• § 1:11 : Checklist for Potential Defendants1-42
Chapter 2: Other Protections for Innovation, Information, and Know-How
  • § 2:1 : Introduction and Overview2-2
  • § 2:2 : The Bundle of Rights2-5
  • § 2:3 : Patent2-10
    • § 2:3.1 : Patent Application Disclosure2-17
    • § 2:3.2 : Business Methods Patents2-18
    • § 2:3.3 : Patent Reform2-21
    • § 2:3.4 : Trade Secret or Patent?2-25
  • § 2:4 : Copyright2-27
    • § 2:4.1 : Originality: Facts Not Eligible for Copyright2-29
    • § 2:4.2 : Limited Protection2-32
      • [A] : Musical Work or Sound Recording?2-36
      • [B] : Privileges and Defenses2-36
    • § 2:4.3 : Derivative Works2-38
    • § 2:4.4 : Indirect or Secondary Infringement2-41
    • § 2:4.5 : Digital Millennium Copyright Act2-48
      • [A] : Defeating Technological Protection2-48
      • [B] : Safe Harbor for Intermediaries2-48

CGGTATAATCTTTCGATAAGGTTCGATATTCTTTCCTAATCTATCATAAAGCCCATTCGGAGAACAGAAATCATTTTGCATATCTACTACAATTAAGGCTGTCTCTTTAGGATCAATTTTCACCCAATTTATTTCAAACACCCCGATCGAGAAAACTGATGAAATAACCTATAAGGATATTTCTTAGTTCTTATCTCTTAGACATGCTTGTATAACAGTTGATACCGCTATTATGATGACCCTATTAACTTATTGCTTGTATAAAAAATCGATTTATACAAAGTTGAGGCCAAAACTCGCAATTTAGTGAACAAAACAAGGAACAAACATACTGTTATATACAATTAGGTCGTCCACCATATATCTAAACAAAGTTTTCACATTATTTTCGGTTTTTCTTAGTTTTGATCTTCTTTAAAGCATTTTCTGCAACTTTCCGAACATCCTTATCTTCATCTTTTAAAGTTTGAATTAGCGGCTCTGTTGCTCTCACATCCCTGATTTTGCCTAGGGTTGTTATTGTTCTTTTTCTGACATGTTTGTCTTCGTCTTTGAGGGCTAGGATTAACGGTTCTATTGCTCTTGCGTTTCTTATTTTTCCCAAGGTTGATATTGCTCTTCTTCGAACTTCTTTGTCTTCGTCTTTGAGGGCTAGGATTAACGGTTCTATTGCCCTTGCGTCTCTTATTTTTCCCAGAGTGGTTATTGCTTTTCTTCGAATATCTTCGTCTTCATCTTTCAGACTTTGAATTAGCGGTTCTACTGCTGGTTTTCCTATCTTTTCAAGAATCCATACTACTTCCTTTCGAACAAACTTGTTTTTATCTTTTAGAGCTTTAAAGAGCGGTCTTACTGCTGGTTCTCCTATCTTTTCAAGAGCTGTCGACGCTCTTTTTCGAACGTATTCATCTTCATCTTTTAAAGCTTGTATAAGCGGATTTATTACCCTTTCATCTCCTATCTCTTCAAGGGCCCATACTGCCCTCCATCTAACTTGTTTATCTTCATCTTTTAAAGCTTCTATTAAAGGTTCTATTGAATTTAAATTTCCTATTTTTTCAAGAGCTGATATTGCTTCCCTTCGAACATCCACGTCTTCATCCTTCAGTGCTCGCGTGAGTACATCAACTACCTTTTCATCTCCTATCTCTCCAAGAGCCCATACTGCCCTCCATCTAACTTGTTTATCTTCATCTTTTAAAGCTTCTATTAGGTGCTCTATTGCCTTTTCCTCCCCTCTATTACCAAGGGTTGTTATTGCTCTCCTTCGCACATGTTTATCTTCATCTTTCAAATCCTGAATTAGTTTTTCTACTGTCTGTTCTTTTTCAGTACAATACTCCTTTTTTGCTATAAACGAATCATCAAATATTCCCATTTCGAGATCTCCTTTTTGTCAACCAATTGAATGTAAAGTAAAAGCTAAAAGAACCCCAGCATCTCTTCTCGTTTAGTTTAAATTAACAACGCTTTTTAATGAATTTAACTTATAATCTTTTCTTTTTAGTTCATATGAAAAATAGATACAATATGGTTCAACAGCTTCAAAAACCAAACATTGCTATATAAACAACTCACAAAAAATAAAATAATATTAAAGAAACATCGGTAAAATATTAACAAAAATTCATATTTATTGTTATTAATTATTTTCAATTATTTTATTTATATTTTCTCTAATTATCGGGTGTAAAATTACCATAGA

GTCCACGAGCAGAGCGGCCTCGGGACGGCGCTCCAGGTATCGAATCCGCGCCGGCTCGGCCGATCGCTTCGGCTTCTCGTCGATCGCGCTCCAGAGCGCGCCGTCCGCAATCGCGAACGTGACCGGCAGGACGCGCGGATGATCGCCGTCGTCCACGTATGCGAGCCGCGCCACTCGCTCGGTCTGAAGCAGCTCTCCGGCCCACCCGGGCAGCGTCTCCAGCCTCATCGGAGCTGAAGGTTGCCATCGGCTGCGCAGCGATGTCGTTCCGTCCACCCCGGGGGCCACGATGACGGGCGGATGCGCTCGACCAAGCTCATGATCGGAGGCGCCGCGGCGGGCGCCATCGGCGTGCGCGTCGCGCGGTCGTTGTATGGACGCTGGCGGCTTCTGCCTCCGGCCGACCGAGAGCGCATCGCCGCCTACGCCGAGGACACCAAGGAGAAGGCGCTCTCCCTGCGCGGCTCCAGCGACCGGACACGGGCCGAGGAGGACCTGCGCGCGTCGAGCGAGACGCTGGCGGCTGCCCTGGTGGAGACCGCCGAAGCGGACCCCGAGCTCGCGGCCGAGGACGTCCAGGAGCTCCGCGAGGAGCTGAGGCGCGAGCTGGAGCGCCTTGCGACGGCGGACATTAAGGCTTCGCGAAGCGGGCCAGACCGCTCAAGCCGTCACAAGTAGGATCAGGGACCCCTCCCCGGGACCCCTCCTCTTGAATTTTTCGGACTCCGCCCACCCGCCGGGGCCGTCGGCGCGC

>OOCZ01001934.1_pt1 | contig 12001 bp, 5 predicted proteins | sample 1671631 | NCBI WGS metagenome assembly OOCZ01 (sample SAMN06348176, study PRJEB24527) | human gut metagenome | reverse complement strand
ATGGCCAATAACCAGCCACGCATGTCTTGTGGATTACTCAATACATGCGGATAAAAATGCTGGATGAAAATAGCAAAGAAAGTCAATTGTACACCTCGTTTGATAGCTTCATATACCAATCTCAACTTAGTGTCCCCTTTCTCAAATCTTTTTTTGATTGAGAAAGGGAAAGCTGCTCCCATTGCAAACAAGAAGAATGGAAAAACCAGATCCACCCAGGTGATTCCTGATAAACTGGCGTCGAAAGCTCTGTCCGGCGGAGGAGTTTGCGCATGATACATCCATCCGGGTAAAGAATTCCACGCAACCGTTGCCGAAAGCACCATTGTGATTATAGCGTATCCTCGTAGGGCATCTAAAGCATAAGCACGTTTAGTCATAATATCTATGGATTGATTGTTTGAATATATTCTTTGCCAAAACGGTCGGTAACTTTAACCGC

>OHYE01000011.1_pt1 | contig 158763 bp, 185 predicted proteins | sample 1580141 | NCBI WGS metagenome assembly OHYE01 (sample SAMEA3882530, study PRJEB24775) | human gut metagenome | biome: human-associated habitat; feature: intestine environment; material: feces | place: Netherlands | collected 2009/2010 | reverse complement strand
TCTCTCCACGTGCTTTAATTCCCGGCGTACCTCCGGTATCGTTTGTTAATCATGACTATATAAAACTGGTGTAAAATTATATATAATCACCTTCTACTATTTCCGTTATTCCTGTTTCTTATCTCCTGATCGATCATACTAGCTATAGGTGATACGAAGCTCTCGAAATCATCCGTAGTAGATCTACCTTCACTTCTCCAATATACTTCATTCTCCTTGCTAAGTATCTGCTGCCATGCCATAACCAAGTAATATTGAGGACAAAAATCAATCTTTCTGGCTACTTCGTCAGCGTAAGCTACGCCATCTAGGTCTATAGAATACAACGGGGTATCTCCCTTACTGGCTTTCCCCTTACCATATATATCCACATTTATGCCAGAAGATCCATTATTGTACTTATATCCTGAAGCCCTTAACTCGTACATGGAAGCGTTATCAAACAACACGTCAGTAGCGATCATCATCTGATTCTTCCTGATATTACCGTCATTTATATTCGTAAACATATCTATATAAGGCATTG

• § 2:4.6 : Collective Licensing2-59
    • § 2:4.7 : Statutory Damages2-61
    • § 2:4.8 : Injunctions2-62
  • § 2:5 : General Misappropriation Tort2-63
  • § 2:6 : Unfair Competition2-68
  • § 2:7 : Trademark2-69
    • § 2:7.1 : Dilution of Famous Marks2-78
    • § 2:7.2 : Internet Domain Names and Trademarks2-79
    • § 2:7.3 : Trade Dress2-84
  • § 2:8 : Constitutional Limits on Intellectual Property2-86
  • § 2:9 : Preemption by Federal Law2-88
  • § 2:10 : Coexistence2-88
  • § 2:11 : Intentional Interference with Contractual Relations2-93
    • § 2:11.1 : Defamation2-94
    • § 2:11.2 : Computer Fraud and Abuse Act2-94
    • § 2:11.3 : Electronic Communications Privacy Act2-98
  • § 2:12 : RICO2-99
  • § 2:13 : Strategy2-105
Chapter 3: Subject Matter of Trade Secrets
  • § 3:1 : Introduction and Overview3-2
  • § 3:2 : Restatement Definition3-3
  • § 3:3 : Uniform Act Provisions3-4
  • § 3:4 : Question of Fact or of Law?3-6
  • § 3:5 : Comparison with the Subject Matter of Other Types of Intellectual Property3-7
    • § 3:5.1 : Copyright3-7
    • § 3:5.2 : Patent3-8
  • § 3:6 : Know-How Distinguished3-8
  • § 3:7 : “Used in Plaintiff’s Business” Requirement3-11